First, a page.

The maturative subtype can be identified only retrospectively after maturation to ganglioneuroma, and represents probably less than 5% of all peripheral neuroblastic tumors. A model of maturation suggests that neuroblastoma cells with spontaneous maturation capacity (not induced by cytotoxic agents) attract and recruit extratumoral Schwann cells that themselves inhibit neuroblastic proliferation and promote maturation (Ambros et al. 1996). So far, parameters that indicate an ongoing or future maturation process are lacking, and it is also unclear whether all gan-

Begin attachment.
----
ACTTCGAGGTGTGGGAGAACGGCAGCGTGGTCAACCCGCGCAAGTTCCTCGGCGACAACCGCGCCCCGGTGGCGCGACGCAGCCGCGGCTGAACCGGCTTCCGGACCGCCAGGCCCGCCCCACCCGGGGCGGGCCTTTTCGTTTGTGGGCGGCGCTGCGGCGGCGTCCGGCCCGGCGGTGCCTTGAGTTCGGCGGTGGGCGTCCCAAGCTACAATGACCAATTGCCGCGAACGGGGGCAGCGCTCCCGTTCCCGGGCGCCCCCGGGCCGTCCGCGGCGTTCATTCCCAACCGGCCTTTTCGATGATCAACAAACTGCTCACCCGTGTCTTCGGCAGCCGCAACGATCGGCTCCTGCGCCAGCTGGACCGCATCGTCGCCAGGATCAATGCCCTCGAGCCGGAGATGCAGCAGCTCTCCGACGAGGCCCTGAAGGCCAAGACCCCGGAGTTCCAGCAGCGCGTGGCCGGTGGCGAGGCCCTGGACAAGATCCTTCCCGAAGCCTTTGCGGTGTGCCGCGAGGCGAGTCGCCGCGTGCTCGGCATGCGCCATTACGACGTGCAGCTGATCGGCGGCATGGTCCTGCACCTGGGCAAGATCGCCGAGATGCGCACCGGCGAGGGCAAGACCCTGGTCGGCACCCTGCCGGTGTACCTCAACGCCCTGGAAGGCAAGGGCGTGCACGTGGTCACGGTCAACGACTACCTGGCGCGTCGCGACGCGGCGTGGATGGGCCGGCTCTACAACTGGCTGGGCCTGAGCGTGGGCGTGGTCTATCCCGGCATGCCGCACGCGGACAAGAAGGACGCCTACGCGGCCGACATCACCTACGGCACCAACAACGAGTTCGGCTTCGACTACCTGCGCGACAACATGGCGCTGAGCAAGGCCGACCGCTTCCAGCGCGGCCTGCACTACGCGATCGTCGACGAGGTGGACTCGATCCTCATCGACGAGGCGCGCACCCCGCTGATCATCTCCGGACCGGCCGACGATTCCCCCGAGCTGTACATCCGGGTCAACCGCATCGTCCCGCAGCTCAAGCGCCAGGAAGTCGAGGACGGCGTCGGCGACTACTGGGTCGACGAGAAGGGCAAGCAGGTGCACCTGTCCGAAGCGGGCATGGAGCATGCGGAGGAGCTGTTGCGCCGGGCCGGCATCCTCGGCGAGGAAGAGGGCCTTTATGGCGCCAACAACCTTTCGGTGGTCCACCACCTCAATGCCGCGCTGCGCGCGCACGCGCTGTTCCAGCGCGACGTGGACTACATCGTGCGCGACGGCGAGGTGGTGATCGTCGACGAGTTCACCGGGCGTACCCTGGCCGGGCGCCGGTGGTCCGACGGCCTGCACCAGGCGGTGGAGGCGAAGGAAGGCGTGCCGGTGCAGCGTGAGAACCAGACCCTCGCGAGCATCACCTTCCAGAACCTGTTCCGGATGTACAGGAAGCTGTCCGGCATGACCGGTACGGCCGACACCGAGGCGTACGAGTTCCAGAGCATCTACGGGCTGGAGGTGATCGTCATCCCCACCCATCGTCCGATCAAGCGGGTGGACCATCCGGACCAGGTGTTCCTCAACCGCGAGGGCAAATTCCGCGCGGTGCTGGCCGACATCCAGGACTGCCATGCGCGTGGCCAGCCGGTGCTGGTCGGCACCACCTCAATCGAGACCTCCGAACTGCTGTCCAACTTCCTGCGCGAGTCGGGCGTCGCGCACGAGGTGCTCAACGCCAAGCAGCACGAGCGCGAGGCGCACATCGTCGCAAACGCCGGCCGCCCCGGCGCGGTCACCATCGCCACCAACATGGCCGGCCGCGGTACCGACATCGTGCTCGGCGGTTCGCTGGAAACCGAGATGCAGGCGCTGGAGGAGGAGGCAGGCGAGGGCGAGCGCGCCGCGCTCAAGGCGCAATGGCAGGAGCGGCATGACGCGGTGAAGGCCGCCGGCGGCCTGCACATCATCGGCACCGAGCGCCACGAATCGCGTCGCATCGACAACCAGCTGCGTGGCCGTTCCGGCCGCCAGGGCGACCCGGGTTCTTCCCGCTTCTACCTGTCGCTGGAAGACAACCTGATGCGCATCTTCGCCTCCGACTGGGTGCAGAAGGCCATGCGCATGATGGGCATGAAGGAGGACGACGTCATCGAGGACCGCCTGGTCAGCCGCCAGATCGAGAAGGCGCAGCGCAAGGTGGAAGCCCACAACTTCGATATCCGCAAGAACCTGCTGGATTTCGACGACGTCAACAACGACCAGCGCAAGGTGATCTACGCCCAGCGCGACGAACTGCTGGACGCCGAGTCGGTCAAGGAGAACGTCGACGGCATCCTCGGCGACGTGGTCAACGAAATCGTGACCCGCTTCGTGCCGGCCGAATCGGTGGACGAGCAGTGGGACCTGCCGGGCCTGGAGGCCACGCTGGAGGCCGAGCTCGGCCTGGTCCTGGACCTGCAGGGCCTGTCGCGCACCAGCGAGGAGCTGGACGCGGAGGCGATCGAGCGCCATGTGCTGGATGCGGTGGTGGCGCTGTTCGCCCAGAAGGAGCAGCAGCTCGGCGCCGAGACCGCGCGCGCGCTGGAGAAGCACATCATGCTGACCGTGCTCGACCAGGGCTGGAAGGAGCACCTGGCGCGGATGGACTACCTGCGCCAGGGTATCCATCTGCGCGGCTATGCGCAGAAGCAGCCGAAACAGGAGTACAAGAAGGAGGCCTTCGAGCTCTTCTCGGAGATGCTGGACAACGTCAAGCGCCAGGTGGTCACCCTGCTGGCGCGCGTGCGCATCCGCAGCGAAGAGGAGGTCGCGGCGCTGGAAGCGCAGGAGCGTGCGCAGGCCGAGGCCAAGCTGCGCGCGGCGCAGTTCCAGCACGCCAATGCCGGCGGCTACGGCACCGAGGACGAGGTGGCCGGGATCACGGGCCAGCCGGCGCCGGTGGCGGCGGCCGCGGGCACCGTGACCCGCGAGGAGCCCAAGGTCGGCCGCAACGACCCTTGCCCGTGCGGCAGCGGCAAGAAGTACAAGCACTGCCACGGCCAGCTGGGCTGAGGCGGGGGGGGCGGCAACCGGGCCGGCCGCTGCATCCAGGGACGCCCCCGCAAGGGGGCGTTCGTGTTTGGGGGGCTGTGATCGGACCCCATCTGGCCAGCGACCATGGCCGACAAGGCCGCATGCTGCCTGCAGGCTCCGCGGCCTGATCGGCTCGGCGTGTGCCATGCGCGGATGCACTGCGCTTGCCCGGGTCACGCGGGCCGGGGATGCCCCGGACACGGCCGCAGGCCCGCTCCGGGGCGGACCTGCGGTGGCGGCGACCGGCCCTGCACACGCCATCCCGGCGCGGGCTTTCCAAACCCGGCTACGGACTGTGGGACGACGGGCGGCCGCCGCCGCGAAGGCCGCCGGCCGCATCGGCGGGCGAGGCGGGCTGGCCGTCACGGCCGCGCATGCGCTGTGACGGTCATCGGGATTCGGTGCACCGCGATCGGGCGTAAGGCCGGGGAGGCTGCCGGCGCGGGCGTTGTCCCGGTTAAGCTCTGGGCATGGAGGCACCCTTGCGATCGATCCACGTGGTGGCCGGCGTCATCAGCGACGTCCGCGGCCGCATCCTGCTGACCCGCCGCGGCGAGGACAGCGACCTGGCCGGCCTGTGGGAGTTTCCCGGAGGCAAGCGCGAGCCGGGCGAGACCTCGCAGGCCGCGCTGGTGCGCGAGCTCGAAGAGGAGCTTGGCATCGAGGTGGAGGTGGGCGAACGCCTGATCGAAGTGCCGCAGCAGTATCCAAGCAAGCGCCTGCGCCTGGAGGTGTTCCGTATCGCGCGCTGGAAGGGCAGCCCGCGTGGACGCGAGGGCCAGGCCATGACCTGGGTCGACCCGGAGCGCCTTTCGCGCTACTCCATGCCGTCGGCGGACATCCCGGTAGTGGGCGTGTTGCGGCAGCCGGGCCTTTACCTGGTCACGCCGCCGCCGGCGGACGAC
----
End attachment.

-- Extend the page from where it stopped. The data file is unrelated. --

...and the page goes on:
glioneuromas evolve from neuroblastoma. Although some researchers believe that alkylators induce maturation, the majority of investigators feel that chemotherapy does not play a role in the development of ganglioneuroma.
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